- Saudi Arabia: The strategic relationship with the US and the surplus from the high price of oil for much of the past decade continued to enable the Kingdom to play a regional role that is beyond its natural credentials. With the ascent of King Abdullah, minor reforms were set in motion, but remain glacially slow in pace, and far short of the challenges facing the country. After overcoming the discord within the next generation of royals over succession, the king must deal with a young and growing population of unemployed and frustrated youth, a disenfranchised Shiite community, and a conflicted population that has been radicalized by über-conservative Wahhabi teachings, but yearns for modernity. For now, the American and global thirst for oil will keep the money flowing in and the veil on.
- Pakistan: After emerging as an unlikely nuclear power at the end of the last decade, Pakistan continued a steady descend into chaos and dysfunction. With the suspension of democracy, the killing and exile of its leaders, and the Taliban and Qaeda secure in remote areas away from government control, the country’s threats are more domestic than external. Today, Pakistan is likely the most dangerous frontier in the fight against extremist terrorist organizations.
Otherwise, a few key phenomena, trends and innovations in the last decade changed our very lifestyles.
- Technology: More people are wired and even more are wireless. The words ‘Apple’ and ‘BlackBerry’ don’t invoke images of fruit as they do addictive technological wonders that connect us to the world. The collusion of available broadband, faster processors, cheap memory and advanced multimedia has shifted the consumption of news and entertainment from traditional computers and televisions to mobile devices. Social media and networking are changing the nature of social interactions and hastening the pace of life. More than ever, we live in fast forward mode in which life happens at web speed.
- Terrorism: The attacks of September 11, 2001 continue to haunt the world, and terrorism has become an overriding global concern during the last decade. Al-Qaeda has morphed from a classic organization with established members and bases in Afghanistan and a few other countries, to a more dangerous, invisible, decentralized, ideological umbrella group operating globally and spawning numerous smaller local cells all over the world. In the past decade, Islam has been hijacked by a fringe of extremist adherents who have done more damage to it than any external enemy could have done. What remains baffling is the inefficacy of the proposed solutions, and the stubborn refusal of the West to recognize that this evil phenomenon does not have a security solution. Though law enforcement and security measures are necessary, the solution ultimately lies in depriving these groups of their best recruiting tool: a just cause.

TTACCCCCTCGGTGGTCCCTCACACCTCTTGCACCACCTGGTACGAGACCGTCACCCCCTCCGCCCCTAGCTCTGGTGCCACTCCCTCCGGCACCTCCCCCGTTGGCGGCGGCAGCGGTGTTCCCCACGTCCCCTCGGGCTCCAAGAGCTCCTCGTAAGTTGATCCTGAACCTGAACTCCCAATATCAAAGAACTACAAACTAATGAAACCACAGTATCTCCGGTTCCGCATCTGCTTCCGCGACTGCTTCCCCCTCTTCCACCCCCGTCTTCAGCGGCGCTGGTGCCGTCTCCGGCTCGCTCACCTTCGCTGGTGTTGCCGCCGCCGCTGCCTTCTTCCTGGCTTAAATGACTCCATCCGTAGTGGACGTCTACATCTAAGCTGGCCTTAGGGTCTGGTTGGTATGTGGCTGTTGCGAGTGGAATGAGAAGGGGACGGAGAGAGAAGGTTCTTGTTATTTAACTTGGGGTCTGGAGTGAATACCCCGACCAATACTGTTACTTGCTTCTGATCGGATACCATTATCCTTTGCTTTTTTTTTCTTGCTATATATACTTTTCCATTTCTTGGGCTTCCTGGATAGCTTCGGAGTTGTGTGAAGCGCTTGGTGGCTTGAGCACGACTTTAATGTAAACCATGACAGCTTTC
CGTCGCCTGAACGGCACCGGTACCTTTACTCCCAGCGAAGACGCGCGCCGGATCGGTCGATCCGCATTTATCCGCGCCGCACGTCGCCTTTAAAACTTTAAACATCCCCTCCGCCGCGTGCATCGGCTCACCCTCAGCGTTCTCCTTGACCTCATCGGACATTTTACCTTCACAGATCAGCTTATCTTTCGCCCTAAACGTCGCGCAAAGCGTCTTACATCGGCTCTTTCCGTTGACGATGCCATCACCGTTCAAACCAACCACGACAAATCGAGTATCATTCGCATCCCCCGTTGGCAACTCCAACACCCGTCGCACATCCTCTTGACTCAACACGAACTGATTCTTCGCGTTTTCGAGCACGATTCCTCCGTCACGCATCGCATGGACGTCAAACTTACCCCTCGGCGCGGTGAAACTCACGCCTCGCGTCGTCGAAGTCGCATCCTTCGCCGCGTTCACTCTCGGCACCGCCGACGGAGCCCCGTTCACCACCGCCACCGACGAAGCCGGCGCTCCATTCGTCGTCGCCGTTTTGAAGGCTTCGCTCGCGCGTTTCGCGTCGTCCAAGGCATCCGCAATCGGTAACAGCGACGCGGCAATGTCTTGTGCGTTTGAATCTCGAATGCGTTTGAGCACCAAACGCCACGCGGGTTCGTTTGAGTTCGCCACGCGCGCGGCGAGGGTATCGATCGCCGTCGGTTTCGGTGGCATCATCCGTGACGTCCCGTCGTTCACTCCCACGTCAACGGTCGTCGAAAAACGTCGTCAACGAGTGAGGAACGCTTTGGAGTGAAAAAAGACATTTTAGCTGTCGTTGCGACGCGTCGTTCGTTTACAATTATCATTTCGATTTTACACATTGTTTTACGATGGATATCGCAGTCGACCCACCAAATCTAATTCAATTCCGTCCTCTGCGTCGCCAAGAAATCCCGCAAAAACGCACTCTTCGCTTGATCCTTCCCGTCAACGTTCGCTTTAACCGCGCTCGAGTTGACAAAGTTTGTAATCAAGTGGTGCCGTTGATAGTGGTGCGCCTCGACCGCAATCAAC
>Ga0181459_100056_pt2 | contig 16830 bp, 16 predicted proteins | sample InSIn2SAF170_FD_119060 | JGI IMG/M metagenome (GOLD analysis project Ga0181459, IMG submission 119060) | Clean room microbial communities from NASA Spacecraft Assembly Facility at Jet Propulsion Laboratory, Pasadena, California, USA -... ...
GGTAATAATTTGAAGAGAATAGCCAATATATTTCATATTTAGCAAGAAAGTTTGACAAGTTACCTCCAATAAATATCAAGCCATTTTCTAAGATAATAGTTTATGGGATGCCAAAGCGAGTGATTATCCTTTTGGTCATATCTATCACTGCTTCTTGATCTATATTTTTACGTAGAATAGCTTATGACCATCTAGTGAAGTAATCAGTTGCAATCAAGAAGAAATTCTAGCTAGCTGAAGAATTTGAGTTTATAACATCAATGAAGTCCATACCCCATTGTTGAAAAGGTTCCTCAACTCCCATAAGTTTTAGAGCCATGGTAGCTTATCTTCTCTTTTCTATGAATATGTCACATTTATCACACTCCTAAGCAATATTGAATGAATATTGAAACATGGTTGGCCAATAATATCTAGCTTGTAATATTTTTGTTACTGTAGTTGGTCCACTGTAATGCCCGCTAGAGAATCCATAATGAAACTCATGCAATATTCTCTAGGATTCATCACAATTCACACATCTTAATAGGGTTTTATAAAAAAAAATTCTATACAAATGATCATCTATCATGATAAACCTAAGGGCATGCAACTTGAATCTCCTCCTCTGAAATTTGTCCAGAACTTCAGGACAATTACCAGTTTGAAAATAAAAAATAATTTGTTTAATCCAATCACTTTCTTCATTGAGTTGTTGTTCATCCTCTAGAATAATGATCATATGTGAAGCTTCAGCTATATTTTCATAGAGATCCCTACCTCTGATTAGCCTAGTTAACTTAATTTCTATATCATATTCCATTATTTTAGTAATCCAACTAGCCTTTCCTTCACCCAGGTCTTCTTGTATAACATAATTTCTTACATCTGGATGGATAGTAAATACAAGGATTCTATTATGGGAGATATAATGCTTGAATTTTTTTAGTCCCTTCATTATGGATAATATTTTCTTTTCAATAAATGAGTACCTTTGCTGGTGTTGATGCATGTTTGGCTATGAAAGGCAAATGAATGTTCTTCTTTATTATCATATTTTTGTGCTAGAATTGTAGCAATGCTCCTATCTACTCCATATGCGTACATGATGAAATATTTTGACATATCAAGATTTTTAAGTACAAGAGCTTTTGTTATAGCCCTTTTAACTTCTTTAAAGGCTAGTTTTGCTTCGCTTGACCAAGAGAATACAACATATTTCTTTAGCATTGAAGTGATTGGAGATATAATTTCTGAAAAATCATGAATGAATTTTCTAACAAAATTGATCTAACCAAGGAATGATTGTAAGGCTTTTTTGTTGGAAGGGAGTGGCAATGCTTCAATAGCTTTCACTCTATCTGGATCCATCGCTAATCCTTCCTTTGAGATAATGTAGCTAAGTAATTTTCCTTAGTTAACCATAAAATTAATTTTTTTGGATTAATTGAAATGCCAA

- Globalization: With the advent of technology and the growth of business, the world is more closely integrated than ever before, and the chain reaction that can be sparked by any seemingly-random event cannot be estimated. Economically, the collapse of the derivatives markets (credit default swaps and MBS) and the credit crisis impacted real estate and capital markets across the world. And politically, with the hyper-viral power of social media such as Twitter, Facebook, and others, information censorship has become virtually impossible as events in any corner of the world can now be transmitted to the global traditional and online media in real time.
- Disparity & Polarization: Increasingly, there is a disparity between the have’s and the have-not’s. This applies not just to the North-South divide, but also within most societies. In the US, the decade ends with a wider economic disparity than ever; the same applies in the developing world, though some exceptions stand out (India). The social consequences of such trends are difficult to predict.
- Energy & Environment: While no alternative energy source has become mainstream, awareness of the environmental cause has. However, with the rapid development of China and India, the fight for traditional energy resources will only intensify, particularly in the Middle East, Africa and, to a lesser extent, Latin America.
As the Latin proverb goes: Dum spiro, spero. In English, as long as I breathe, I hope.
Peace to those who seek it. Happy New Year.